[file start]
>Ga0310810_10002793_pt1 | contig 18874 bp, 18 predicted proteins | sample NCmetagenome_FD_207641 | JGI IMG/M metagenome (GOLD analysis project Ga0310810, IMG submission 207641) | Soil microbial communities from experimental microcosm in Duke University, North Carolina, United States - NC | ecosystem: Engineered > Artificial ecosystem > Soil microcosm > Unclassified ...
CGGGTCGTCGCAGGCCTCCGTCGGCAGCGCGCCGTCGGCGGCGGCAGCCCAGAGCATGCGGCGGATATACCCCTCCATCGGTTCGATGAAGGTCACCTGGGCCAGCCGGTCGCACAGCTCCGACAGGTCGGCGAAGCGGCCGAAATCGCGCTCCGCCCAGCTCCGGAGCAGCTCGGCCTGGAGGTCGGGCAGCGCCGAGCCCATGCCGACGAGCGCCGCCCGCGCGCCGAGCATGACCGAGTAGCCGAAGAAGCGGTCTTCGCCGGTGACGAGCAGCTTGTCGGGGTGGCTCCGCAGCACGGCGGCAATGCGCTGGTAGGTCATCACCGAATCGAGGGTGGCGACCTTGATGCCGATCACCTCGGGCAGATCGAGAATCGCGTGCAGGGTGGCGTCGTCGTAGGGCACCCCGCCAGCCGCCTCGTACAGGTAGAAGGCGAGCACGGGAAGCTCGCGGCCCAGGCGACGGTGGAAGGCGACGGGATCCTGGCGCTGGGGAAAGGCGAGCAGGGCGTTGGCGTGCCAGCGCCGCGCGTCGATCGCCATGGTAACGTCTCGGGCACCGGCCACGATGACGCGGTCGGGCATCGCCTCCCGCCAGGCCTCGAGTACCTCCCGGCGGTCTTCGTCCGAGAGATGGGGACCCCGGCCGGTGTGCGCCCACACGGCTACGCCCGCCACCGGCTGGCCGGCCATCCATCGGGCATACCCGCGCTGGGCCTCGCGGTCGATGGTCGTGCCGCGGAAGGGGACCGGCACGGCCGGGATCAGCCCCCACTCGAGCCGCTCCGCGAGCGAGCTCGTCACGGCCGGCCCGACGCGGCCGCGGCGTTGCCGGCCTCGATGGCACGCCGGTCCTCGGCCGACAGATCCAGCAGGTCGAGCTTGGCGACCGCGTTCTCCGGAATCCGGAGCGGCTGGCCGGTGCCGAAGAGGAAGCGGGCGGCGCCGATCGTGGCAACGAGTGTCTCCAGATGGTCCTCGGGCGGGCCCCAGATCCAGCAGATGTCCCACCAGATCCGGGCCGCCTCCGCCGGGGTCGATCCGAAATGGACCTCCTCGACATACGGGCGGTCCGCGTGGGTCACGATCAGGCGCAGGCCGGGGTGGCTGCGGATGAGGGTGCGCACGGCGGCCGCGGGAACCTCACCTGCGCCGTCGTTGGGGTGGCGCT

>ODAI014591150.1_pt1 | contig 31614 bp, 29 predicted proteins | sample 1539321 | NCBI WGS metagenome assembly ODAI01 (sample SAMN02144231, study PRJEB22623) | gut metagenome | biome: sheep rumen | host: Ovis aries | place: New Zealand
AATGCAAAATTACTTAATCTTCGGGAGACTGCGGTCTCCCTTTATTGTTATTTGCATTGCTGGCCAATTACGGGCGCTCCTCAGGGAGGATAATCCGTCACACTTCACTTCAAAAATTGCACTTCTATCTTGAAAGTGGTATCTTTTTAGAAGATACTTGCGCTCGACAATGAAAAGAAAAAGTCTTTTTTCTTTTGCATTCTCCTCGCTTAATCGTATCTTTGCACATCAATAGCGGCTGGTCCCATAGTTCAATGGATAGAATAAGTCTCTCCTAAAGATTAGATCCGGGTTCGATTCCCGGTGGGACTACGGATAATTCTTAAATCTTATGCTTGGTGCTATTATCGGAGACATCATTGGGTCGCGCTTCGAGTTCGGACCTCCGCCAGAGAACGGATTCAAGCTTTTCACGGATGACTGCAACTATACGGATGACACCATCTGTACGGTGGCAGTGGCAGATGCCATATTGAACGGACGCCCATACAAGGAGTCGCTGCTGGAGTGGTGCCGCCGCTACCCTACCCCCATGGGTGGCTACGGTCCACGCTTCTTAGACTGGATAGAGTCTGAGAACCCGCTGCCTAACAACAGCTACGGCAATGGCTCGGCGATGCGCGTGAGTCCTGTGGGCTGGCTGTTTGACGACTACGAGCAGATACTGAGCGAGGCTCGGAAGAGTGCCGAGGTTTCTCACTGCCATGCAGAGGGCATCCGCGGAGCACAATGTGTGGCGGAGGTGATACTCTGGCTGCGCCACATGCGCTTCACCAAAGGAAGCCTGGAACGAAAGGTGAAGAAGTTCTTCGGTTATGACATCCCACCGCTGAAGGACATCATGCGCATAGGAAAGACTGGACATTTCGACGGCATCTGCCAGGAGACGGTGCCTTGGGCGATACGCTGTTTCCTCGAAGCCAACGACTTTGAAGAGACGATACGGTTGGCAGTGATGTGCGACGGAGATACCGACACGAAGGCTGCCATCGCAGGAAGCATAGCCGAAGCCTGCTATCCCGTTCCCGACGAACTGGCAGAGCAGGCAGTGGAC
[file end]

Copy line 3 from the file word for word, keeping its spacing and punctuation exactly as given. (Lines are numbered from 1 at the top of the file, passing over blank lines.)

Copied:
>ODAI014591150.1_pt1 | contig 31614 bp, 29 predicted proteins | sample 1539321 | NCBI WGS metagenome assembly ODAI01 (sample SAMN02144231, study PRJEB22623) | gut metagenome | biome: sheep rumen | host: Ovis aries | place: New Zealand